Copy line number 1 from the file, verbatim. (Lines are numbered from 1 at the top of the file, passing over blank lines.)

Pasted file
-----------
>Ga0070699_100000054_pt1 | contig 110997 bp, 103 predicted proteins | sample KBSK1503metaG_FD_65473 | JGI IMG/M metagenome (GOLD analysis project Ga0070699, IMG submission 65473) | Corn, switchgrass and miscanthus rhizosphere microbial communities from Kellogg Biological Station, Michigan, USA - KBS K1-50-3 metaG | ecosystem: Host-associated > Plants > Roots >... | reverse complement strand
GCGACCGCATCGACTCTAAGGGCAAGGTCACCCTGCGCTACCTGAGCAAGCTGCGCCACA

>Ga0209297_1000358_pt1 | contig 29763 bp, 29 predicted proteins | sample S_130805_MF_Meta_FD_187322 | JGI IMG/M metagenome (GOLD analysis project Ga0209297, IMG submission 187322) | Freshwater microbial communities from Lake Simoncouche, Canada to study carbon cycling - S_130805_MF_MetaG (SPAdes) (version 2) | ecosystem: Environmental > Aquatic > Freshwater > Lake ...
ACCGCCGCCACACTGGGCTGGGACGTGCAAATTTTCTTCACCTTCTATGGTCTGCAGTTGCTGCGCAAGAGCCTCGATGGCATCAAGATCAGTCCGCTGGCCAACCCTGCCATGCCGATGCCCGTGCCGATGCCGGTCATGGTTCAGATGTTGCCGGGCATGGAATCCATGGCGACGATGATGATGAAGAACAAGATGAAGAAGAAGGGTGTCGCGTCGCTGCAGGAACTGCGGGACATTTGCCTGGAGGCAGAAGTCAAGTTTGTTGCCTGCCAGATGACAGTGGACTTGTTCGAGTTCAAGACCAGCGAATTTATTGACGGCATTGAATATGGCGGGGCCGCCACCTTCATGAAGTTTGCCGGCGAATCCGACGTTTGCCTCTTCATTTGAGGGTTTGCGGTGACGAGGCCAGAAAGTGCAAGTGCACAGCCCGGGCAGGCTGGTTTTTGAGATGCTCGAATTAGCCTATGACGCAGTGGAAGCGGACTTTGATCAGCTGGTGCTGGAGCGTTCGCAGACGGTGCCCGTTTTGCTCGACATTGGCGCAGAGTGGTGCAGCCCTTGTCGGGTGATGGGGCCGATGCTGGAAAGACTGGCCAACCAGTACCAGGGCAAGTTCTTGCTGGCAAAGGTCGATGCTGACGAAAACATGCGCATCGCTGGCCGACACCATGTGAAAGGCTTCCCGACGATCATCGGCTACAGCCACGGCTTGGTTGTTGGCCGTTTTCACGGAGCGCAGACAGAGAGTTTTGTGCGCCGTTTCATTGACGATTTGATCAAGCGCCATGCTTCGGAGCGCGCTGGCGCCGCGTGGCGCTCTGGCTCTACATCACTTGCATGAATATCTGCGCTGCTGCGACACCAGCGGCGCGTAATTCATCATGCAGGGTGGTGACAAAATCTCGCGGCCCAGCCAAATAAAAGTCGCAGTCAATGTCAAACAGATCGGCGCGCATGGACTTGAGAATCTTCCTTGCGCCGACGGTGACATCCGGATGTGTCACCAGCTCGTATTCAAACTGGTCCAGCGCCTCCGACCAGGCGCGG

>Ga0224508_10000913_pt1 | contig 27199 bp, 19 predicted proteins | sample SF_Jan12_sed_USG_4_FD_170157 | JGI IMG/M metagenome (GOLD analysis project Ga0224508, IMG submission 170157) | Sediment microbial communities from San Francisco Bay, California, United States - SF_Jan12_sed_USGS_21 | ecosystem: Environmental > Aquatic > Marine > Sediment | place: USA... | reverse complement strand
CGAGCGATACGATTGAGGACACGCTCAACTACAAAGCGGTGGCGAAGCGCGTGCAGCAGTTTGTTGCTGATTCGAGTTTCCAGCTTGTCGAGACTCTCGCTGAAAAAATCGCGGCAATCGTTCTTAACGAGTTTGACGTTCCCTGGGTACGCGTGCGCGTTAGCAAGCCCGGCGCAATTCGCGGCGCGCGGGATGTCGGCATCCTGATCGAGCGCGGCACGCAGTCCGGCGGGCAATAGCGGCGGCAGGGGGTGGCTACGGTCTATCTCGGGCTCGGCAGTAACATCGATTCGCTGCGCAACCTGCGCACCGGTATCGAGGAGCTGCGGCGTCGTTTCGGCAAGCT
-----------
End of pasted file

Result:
>Ga0070699_100000054_pt1 | contig 110997 bp, 103 predicted proteins | sample KBSK1503metaG_FD_65473 | JGI IMG/M metagenome (GOLD analysis project Ga0070699, IMG submission 65473) | Corn, switchgrass and miscanthus rhizosphere microbial communities from Kellogg Biological Station, Michigan, USA - KBS K1-50-3 metaG | ecosystem: Host-associated > Plants > Roots >... | reverse complement strand